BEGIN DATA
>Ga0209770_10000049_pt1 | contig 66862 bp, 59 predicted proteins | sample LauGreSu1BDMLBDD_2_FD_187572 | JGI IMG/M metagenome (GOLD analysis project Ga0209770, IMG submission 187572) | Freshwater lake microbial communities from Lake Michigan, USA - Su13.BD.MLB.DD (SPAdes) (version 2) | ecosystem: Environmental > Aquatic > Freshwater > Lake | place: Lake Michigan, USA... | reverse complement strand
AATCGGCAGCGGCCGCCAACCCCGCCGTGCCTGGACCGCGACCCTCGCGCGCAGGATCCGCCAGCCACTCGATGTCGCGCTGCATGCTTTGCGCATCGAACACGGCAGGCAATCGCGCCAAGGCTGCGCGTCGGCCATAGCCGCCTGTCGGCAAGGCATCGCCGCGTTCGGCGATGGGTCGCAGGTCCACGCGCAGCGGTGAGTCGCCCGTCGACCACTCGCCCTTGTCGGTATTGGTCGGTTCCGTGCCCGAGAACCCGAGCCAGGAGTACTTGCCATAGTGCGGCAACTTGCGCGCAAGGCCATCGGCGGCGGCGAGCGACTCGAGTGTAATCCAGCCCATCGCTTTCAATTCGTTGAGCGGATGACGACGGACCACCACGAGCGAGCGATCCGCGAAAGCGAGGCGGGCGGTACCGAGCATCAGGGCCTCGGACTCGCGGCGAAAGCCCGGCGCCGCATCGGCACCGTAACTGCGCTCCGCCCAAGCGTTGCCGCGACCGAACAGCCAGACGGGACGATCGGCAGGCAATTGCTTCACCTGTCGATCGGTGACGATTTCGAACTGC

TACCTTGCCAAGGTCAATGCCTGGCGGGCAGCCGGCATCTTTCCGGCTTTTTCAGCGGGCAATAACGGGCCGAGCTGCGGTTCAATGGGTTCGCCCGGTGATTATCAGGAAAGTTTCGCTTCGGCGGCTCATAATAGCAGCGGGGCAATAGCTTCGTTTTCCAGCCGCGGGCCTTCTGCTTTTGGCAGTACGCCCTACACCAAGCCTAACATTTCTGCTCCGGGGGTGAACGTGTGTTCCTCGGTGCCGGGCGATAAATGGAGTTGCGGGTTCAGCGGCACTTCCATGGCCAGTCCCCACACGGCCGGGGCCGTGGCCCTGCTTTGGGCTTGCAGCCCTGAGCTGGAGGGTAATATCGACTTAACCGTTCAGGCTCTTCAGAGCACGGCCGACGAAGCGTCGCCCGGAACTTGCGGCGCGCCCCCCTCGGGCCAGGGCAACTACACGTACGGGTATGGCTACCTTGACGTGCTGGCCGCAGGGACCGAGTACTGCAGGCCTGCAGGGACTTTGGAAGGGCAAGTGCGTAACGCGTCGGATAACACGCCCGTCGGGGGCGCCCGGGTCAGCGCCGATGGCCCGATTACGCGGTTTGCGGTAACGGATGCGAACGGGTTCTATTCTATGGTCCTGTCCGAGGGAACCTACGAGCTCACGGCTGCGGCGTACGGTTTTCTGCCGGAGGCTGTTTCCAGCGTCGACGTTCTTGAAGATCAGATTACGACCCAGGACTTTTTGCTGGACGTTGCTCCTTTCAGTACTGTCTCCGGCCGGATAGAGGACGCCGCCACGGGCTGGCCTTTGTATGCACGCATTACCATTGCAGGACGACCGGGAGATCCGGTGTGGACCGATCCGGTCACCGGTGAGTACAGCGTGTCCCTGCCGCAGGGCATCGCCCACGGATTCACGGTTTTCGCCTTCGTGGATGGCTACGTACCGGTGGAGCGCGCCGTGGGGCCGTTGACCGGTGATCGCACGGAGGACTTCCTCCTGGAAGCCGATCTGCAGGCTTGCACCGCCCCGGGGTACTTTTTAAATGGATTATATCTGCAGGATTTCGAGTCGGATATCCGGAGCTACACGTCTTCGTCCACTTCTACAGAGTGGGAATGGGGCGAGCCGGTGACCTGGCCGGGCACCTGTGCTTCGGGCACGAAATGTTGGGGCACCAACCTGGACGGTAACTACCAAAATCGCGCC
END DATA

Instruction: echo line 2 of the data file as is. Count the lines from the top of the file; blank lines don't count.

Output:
AATCGGCAGCGGCCGCCAACCCCGCCGTGCCTGGACCGCGACCCTCGCGCGCAGGATCCGCCAGCCACTCGATGTCGCGCTGCATGCTTTGCGCATCGAACACGGCAGGCAATCGCGCCAAGGCTGCGCGTCGGCCATAGCCGCCTGTCGGCAAGGCATCGCCGCGTTCGGCGATGGGTCGCAGGTCCACGCGCAGCGGTGAGTCGCCCGTCGACCACTCGCCCTTGTCGGTATTGGTCGGTTCCGTGCCCGAGAACCCGAGCCAGGAGTACTTGCCATAGTGCGGCAACTTGCGCGCAAGGCCATCGGCGGCGGCGAGCGACTCGAGTGTAATCCAGCCCATCGCTTTCAATTCGTTGAGCGGATGACGACGGACCACCACGAGCGAGCGATCCGCGAAAGCGAGGCGGGCGGTACCGAGCATCAGGGCCTCGGACTCGCGGCGAAAGCCCGGCGCCGCATCGGCACCGTAACTGCGCTCCGCCCAAGCGTTGCCGCGACCGAACAGCCAGACGGGACGATCGGCAGGCAATTGCTTCACCTGTCGATCGGTGACGATTTCGAACTGC